Welcome to Block #1 of Sugar Plum Stocking Treats!

Could you ever have dreamed Santa would leave you a kitty in your stocking?  Well, your dream has come true, there’s a cute kitty just waiting for you!  She’s decked out with antlers, pink ornament buttons, and a shiny red nose!  Merry Christmas everyone!


I know you’re anxious to get started, but STOP before you cut into that fabric.  Read through the directions even if you’re one of those who hates to read instructions!  You’ll have plenty of fabric with a layer cake, but you need to cut the squares for the alternate blocks first!  Go ahead, print out block number one, but before you do make sure you have that little box checked on your print page that says “do not scale.”   You’ll want to print this actual size.  Take a minute to read through this first block, so you’ll have an idea of where to start…

Block One Updated

The square-in-a-square alternate blocks are one of my favorites, and they are perfect for every level of quilter. Just follow the directions, and you’ll have success.  I’ve made them slightly oversize so you can trim to perfection!

Once you’ve cut the centers for the alternate block squares from your layer cake you can relax a bit.  The fabric left over is for the applique!  You’ll still need to be a little careful when you cut, but feel free to cut your applique on the bias. You can always place your fabric and pattern over a light box so you can check how it’s going to look before you cut.

When you’ve prepared your applique and are ready to place your stocking and kitty on the background, make sure you use the pattern as a guide.  The square around the pattern is a guide for you to follow.  It’s the finished size of the block.  Remember that 1/4″ seam allowance outside the edge of the square. Don’t let the antlers go into the seam allowance when you’re tracing them.  All of the stockings are placed at approximately the same angle on the backgrounds. Some may be more to the left or the right depending on the design, just let the square be your guide.

July 8 Update: If you have already printed out Block One, please reprint the instructions. There is a mistake on Page 2 in the first section of the square-in-a-square directions. They should measure 5″ finished, not 4″.


Bunny Hill Helpers

I want to mention all the helpers I’ve had with this block of the week.  It’s taken nine of us to get this out the door to you!  Sue helped me with the design layout and then tirelessly worked on the actual patterns for me.  Nancy does my piecing so when you see those perfect points on the alternate blocks it’s because of her. Kim does a lot of my applique and embroidery, and there’s no one better (she actually lives across the street from me so I can “run” a block over after I’ve prepped it”).  Becky does that beautiful quilting you see on many of my quilts. You’ll be seeing that as we get towards the end of the quilt. My photographer, Gregory Case does his magic with the photos.  And I can’t forget my friend Chickie who along with my granddaughters Alyssa and Michaela and Nancy, cut endless pieces of fabrics for kits.  I’m number Nine!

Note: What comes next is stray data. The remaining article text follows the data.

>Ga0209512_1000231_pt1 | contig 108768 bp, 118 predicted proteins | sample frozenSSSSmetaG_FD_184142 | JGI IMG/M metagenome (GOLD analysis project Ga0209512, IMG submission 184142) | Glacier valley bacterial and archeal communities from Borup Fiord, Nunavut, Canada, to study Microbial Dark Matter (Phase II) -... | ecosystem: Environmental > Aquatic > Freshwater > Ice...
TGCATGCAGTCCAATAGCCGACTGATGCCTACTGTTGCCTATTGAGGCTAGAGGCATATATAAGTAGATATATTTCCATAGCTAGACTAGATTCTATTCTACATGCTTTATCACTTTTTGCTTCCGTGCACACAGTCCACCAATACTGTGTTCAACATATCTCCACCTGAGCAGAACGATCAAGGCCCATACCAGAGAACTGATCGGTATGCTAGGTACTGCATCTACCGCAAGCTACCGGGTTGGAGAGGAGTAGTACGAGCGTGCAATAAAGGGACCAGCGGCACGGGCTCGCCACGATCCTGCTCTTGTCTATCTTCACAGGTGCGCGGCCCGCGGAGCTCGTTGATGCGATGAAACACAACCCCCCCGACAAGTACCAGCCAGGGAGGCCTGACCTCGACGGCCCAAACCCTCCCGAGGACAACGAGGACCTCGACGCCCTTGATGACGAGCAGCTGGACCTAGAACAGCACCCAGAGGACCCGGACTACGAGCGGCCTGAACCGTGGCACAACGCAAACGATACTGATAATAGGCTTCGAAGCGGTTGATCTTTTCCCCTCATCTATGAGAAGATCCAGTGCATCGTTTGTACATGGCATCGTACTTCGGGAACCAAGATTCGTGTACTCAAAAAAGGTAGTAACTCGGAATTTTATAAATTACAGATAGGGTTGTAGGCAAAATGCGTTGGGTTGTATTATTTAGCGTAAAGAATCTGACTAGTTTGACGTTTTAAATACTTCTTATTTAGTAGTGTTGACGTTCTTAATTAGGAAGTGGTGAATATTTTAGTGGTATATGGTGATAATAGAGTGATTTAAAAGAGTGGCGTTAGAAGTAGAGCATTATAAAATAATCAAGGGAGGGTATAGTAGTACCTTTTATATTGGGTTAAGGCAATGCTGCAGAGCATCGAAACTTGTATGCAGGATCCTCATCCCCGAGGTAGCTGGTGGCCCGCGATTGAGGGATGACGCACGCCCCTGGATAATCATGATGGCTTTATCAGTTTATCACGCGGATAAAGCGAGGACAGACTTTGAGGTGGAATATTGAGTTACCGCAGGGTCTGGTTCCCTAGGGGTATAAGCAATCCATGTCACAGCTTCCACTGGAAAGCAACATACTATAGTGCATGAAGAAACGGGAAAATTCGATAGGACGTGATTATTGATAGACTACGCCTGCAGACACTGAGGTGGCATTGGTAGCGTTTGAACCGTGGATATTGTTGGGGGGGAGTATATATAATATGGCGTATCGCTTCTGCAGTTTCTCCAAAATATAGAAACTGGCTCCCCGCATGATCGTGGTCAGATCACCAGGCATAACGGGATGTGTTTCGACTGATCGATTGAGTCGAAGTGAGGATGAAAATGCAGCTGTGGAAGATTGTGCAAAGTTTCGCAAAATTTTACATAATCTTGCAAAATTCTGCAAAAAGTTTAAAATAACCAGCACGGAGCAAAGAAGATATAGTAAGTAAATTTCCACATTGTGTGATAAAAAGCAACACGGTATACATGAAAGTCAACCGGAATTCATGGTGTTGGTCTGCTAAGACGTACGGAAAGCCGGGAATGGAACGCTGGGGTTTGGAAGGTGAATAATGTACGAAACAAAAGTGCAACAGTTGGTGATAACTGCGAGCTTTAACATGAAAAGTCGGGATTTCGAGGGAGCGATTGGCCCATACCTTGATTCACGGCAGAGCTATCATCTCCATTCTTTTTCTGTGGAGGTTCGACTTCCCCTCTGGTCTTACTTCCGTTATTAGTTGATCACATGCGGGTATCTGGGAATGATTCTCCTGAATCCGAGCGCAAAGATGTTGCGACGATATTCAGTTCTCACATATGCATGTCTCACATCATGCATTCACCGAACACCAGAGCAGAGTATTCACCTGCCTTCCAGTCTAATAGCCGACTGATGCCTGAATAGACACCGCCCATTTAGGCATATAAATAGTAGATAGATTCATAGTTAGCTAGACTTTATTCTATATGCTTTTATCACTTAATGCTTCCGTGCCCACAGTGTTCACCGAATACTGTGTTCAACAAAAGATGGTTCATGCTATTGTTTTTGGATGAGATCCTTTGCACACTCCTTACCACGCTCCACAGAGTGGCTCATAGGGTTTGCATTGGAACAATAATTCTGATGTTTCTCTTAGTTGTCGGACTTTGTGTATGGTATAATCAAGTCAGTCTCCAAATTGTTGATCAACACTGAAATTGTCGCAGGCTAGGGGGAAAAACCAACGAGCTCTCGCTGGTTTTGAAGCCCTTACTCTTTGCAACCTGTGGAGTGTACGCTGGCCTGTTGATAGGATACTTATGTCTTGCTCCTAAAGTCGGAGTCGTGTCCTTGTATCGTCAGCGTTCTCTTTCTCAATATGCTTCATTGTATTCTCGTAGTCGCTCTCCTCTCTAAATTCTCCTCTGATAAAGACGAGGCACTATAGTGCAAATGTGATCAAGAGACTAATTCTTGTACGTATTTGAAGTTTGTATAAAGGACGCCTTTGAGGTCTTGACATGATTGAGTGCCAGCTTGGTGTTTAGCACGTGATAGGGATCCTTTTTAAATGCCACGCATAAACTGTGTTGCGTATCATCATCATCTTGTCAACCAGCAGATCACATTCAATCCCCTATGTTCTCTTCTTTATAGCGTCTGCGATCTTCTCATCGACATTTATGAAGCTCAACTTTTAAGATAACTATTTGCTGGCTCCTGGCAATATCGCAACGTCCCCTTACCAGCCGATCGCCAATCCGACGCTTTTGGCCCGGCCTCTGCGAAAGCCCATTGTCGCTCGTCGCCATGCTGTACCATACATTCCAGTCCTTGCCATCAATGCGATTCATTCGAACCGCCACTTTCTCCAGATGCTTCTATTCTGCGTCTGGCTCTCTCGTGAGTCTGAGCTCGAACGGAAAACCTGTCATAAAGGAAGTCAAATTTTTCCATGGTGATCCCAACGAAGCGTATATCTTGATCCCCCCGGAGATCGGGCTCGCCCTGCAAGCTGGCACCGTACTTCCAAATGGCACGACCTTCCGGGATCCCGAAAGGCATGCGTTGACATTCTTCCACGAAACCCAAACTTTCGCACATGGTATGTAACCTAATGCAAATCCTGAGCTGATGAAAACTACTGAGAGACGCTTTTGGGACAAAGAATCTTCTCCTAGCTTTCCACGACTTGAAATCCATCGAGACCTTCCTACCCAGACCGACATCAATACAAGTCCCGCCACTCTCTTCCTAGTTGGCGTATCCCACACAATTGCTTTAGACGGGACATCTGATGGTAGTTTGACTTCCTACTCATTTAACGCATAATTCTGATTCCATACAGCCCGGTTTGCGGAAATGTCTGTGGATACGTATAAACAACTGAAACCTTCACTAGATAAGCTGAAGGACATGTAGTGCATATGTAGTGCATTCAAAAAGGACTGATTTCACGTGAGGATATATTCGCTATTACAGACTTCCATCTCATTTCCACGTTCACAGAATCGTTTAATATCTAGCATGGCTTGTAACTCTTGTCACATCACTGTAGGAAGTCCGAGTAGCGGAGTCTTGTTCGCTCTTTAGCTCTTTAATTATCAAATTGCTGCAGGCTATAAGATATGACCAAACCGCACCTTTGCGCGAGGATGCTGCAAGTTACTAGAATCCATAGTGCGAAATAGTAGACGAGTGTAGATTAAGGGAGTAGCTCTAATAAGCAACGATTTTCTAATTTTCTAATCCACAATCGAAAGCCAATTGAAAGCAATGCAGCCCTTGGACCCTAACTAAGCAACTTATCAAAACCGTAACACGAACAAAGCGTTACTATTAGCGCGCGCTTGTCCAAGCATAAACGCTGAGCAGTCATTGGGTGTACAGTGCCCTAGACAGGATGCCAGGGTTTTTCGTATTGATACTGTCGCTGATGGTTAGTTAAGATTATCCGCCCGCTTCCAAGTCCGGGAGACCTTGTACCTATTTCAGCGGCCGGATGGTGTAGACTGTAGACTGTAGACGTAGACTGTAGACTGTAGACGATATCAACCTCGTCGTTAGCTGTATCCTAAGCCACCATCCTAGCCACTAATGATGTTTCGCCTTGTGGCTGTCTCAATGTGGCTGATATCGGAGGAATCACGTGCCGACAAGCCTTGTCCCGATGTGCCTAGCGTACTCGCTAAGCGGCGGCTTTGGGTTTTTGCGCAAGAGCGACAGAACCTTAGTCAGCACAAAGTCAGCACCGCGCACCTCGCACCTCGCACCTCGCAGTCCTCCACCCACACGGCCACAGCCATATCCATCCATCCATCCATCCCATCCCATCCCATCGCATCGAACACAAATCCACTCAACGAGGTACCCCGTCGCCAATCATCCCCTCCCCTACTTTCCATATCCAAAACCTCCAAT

What started as a small project and grew into massive as we went along. I should have known this would happen!  Things like this sometimes take on a life of their own.   I drew a few extra blocks so we’d have some to choose from and before I knew it I had at least 15 blocks, more than enough for a quilt!  Some of the blocks were rejected, and they are still sitting on my computer because along came Shannon Cogswell, Lori Weigel and Julie Zaloudek who were the three design winners in our contest!  You’ll be seeing their blocks in number four, eight, and eleven!


If you’re looking at the embroidery and cringing, please don’t.  You can do it! Years ago I started Kim stitching, and now she’s far surpassed me.  I can help you too!

Here are a few tips:

The right work conditions are a must.  If you can’t see what you’re doing your embroidery will show it.  Put on those glasses, pull your chair next to a bright window, or use a magnifying light.  I have a magnifying light that sits on my desk that I can pull over when needed.  Kim has one she got at Joanne’s (with a coupon) that sits on the floor next to her comfortable chair.

As you pull the thread off the skein of floss, remember to thread the needle with the ends at the beginning of the thread and never cut your thread more than 18″ long.  Here’s how I do mine;  I pull the end of the floss that comes from the center of the skein, then I cut this strand at about 18″.  I lay the strand down on my work table with the cut end facing me.  That’s when I pick it up to separate the strands.  I pull out one strand at a time, so my floss doesn’t tangle.  Then I place them together and thread my needle.

Get yourself a good embroidery stitch guide, or find a YouTube video if you’re confused about the basic stitches.  The best tip I can give you is to use tiny, even stitches.  If you don’t like the way a stitch looks, take it out as you’re going along or it will determine how the rest of your embroidery looks.

Ok, let’s get started!  Let me know if you have questions as we go along.  You can leave a comment and I’ll try to answer.  If I don’t get back to you right away, it’s because I have a huge stack of new fabric that arrived on Friday, just waiting to be made into new quilts.

I hope you love this quilt and have a great time with it!  Next Friday will bring block number two!

Bunny Hugs,


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